Simple Python SMTP mail script – Part 2

Part 1 explained just why I wanted to send a SMTP email from the command line and explained some of the constraints I was under; this is how I got there.

I started out by not really being that familiar with Python, but I will always contend that knowing how to program is independent of the choice of language, so I wasn’t worried.

Fortunately (?), the very old version of Python on my shared hosting meant that I didn’t need to concern myself with the Python 2 vs Python 3 debate1, or which library to choose for some functions (no choice) so I could just get on with it.

Since I wanted to make this a general-purpose tool, I spent some extra time getting SSL on ports 465 and 587 working as well as non-encrypted on port 25. My laptop has the latest version of Python 2.7, so I could test these even if I couldn’t use them on TSOHost.

Here is the script:

#!/usr/bin/env python
# Simple smtp mailer program. Designed to work on old versions of Python (2.4).
# Has lots of command line parameters, but intended to run from shell scripts
# so doesn't matter. Tested on ports 25, 465 (encrypted) and 587 (encrypted).
# Only supports plain text auth via username & password.
# The encrypted modes require 2.6 or later as smtplib.SMTP_SSL is not present
# in earlier versions.
import smtplib
import datetime, sys, getopt, re
#import email.utils not on tsohost
#from email.mime.text import MIMEText not on tsohost
#SMTP_SSL not in tohost so port 465 and 587 won't work

port = ''
host = ''
mfrom = ''
mto = ''
msubj = ''
username = ''
password = ''
force_encrypt = False
quiet = False

def usage(progName = ''):
    print("Usage: %s -p port -o host -f mailFrom -t mailTo -s subject [opts] 'messageBody'" \
          % progName)
    print("Other options:")
    print("-u username -w password : Where login is required")
    print("-e : Force encryption - prevent plaintext username/password if not encypted")
    print("-q : Quiet")
    print("-h : Help")
    print("messageBody will be taken from stdin if parameter not present")
#get command line options    
    myopts, args = getopt.getopt(sys.argv[1:],"p:o:f:t:s:u:w:eqh")
except getopt.error,e:
for o, a in myopts:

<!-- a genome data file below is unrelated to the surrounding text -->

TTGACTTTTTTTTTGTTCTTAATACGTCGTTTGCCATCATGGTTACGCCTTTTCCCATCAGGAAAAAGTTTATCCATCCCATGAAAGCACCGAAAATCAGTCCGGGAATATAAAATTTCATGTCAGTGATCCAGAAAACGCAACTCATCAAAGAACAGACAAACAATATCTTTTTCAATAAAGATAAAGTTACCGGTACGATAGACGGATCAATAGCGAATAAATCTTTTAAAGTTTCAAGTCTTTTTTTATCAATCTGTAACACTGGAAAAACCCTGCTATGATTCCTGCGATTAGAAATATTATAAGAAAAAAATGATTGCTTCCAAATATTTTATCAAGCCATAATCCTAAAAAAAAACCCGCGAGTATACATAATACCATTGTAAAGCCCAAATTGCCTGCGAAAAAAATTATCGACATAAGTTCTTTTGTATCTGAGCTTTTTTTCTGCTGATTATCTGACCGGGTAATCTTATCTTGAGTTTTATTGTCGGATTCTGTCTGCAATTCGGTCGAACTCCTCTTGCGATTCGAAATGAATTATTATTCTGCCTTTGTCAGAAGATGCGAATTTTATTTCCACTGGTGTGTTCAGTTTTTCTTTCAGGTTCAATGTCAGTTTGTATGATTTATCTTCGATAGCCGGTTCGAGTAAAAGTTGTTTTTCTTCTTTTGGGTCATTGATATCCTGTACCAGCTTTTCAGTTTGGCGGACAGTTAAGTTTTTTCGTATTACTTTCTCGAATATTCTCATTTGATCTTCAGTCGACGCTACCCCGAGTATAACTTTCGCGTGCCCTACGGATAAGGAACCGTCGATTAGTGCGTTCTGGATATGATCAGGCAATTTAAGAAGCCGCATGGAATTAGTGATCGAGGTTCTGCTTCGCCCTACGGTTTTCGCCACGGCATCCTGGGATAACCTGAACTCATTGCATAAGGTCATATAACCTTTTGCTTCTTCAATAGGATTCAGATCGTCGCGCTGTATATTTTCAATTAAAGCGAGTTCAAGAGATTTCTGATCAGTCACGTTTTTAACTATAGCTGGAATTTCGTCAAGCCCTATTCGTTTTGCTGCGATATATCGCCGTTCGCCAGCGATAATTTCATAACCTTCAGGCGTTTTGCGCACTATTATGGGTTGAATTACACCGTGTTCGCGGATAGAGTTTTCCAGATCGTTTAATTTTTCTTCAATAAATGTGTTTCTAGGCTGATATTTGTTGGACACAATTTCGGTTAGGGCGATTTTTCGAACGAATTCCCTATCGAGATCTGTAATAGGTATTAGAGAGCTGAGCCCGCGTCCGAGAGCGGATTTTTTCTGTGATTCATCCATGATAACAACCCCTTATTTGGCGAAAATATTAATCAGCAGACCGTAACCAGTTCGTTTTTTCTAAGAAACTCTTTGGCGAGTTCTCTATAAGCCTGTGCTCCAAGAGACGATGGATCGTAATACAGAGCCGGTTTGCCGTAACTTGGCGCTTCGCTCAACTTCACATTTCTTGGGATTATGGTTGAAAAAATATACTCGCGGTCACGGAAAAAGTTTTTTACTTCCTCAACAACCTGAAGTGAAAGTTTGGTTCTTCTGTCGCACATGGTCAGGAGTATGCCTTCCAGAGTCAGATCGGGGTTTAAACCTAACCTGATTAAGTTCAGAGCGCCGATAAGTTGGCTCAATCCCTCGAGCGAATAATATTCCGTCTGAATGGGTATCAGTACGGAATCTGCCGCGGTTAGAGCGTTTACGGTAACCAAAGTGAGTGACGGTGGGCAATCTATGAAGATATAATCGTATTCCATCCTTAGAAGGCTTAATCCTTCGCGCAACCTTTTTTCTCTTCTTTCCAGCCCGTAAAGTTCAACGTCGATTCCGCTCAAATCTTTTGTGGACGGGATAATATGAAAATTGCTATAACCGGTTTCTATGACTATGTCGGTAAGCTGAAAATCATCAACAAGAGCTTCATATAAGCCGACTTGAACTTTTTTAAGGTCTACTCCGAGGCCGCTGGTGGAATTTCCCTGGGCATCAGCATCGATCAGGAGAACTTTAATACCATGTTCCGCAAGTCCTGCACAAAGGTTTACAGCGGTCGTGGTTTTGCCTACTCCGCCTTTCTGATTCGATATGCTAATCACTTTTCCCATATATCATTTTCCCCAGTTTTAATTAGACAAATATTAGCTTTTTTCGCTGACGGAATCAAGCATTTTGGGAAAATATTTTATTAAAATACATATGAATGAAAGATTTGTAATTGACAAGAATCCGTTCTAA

if o == '-p':
        port = a
    elif o == '-o':
        host = a
    elif o == '-f':
        mfrom = a
    elif o == '-t':
        mto = a
    elif o == '-s':
        msubj = a
    elif o == '-u':
        username = a
    elif o == '-w':
        password = a
    elif o == '-e':
        force_encrypt = True
    elif o == '-q':
        quiet = True
    elif o == '-h':
#check for minimal required args
if(port == '' or host == '' or mfrom == '' or mto == '' or msubj == ''):
    print("Missing args:")
#read from stdin for message body if no further args
if(len(args) == 0):
    mbody =
    mbody = args[0]

#generate correct mail date format    
date ="%a, %d %b %Y %H:%M:%S%z")
#generate message header and body
msg = "From: %s\r\nTo: %s\r\nSubject: %s\r\nDate: %s\r\n\r\n%s" \
       % (mfrom, mto, msubj, date, mbody)

#set to 1 for lots of debug messages
debuglevel = 0
#indicate encrypted
encrypted = False

    if(port == '465'):
        smtp = smtplib.SMTP_SSL(host, port)
        encrypted = True
        smtp = smtplib.SMTP(host, port)
    if('^STARTTLS\b', smtp.ehlo_resp, re.M | re.I)):
        #print("STARTTLS accepted")
        encrypted = True
    #see if login required
    #(order of login & plain not specified and there can be other options)
    if('^AUTH\b.*(?:LOGIN\b.*PLAIN\b|PLAIN\b.*LOGIN\b)', \
                 smtp.ehlo_resp, re.M | re.I)):
        #print("Plain login accepted")
        if(force_encrypt and not encrypted):
            print("Error: Plain text login over non-encrypted connection not allowed.")
            smtp.login(username, password)
    #send the mail!
    smtp.sendmail(mfrom, mto, msg)
    if(not quiet):
        print("Mail sent successfully.")
except Exception, e:
    print("Error: unable to send mail.")